Exotic Lands and Mysterious Cultures: Ancient China

Recently I finished reading a book about “The Forbidden City” and this coincided with a BBC Radio 4 programme presented by Melvyn Bragg about the first western missionary to China, the Jesuit priest Matteo Ricci.

The Emperor and the Nightingale by Hans Christian Anderson
The Emperor and the Nightingale by Hans Christian Anderson

I heard that Matteo Ricci set out from Portugal to convert China to Christianity in 1584, and published a book in 1603 called “The True Meaning of the Lord of Heaven” which was a dialogue written in Chinese, between a Western scholar and a Chinese scholar, in which he sought to accommodate existing Chinese religious beliefs with his Christian teachings.

Subsequently the Western image of China was dominated by rules which Ricci set down.

During the radio programme several references were made to aspects of Chinese culture which had only just come vividly to the forefront of my mind, through reading about The Forbidden City. One of these was the fact that 100,000 eunachs formed a buffer around the Emperor so it was extremely difficult to gain personal access to the Emperor himself.

When I was a child I read a book in which the main protagonist, a little girl, goes off into a magical world, which included “nodding Chinese mandarins”. I realised that my own views of ancient China are conditioned by images and references in children’s books and fairy tales: the mysterious, inscrutable, exotic figure of the ancient Chinese emperor.

Cut off from their own people these Emperors existed like pampered golden birds in a precious cage of priceless gems. Any attempt by later Western visitors to gain access to the Emperor would probably be met with a distant message relayed to them by one of the eunachs.

One of the earliest stories I read about the mysterious world of ancient China was Hans Christian Anderson’s “The Emperor and the Nightingale.” This came back to me as I realised it was a perfect image not only of the way the ancient Chinese emperors lived their lives, but an image of power and despotism in the world today.

It’s good to read of ancient civilisations and to reflect upon human power, and how transitory it is. And once again I realise the power of children’s stories to lay down the background for our understanding of the world, having an influence that may last throughout our lives.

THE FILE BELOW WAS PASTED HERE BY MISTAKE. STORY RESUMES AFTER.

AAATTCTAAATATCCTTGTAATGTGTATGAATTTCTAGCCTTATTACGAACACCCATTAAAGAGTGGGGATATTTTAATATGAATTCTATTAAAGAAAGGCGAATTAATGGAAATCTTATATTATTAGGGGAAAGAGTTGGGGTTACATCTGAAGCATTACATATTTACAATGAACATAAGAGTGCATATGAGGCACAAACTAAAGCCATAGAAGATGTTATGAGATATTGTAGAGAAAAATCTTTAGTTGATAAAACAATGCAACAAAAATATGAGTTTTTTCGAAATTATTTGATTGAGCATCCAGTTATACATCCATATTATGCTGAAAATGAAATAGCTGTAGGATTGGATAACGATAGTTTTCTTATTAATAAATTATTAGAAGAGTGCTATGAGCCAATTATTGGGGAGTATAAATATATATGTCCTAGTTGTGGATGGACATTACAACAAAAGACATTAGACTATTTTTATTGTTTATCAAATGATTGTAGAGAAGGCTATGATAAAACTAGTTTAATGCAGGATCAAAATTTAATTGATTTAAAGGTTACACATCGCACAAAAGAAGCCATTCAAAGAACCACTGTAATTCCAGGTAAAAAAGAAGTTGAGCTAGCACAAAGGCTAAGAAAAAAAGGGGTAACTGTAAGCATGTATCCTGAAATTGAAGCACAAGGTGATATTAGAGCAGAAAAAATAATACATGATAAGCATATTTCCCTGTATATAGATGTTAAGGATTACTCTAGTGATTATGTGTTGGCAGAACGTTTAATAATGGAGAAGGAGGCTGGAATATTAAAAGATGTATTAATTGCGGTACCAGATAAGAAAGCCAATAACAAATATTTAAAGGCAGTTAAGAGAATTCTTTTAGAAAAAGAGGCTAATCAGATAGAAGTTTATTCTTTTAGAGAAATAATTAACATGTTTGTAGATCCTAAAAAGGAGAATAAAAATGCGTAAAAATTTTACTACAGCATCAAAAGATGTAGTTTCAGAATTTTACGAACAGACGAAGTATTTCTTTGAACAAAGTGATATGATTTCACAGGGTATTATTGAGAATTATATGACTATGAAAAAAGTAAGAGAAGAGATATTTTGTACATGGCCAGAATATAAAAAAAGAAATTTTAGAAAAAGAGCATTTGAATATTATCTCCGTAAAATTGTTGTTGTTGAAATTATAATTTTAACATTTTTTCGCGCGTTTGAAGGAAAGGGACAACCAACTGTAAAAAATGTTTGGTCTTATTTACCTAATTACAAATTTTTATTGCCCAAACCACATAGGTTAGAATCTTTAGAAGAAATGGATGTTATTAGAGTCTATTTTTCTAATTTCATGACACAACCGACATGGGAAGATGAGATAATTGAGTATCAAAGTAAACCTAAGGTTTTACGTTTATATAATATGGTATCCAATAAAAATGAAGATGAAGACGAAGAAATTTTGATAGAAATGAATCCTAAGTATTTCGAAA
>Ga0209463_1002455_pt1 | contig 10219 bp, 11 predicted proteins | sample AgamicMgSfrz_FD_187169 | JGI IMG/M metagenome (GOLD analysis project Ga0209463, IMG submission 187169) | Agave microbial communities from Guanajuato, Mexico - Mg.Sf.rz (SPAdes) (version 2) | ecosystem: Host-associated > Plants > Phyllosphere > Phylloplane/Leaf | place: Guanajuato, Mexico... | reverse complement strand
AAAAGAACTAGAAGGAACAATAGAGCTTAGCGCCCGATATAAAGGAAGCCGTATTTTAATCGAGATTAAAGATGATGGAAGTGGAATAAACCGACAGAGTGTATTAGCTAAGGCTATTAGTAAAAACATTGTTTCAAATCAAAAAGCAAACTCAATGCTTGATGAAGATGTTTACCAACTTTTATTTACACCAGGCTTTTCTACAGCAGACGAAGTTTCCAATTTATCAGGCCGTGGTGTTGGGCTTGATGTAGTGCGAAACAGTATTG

Author: scskillman

I write contemporary thriller/suspense fiction. "Mystical Circles" is psychological suspense and "A Passionate Spirit" is a paranormal thriller. Both are available as paperbacks and as ebooks. To buy signed copies, go to my website www.scskillman.co.uk where you can order either or both using a secure PayPal link. I've also published a short non-fiction book "Perilous Path: A Writer's Journey", full of helpful tips, insights and reminders for writers.

4 thoughts on “Exotic Lands and Mysterious Cultures: Ancient China

  1. I loved reading such stories when I was a child too. One which I remember well, was a Swallows and Amazons adventure. You may think that they never ventured beyond the bounds of the Lake District, but look again! The tenth book in the series is one of the most exciting. Missee Lee relates the adventures of shipwreck in the China Sea and capture by pirates.

    1. This sounds fascinating, Lance. I also recall that Rupert Bear had some adventures in exotic far eastern locations… When I was in my early teens I read Fifth Chinese Daughter by Jade Snow Wong http://www.amazon.co.uk/Fifth-Chinese-Daughter-Jade-Snow/dp/0295968265/ref=sr_1_1?ie=UTF8&qid=1433174776&sr=8-1&keywords=Jade+Snow+wong%3A+Fifth+Chinese+Daughter and some years later a hard-hitting memoir of a Chinese concubine giving the most detailed account of foot-binding. I think in my blog post I was referring mostly to the stories we listen to or read when we are perhaps in the first ten years when we are most impressionable, and those images sink into our unconscious.

Leave a Reply

Fill in your details below or click an icon to log in:

WordPress.com Logo

You are commenting using your WordPress.com account. Log Out / Change )

Twitter picture

You are commenting using your Twitter account. Log Out / Change )

Facebook photo

You are commenting using your Facebook account. Log Out / Change )

Google+ photo

You are commenting using your Google+ account. Log Out / Change )

Connecting to %s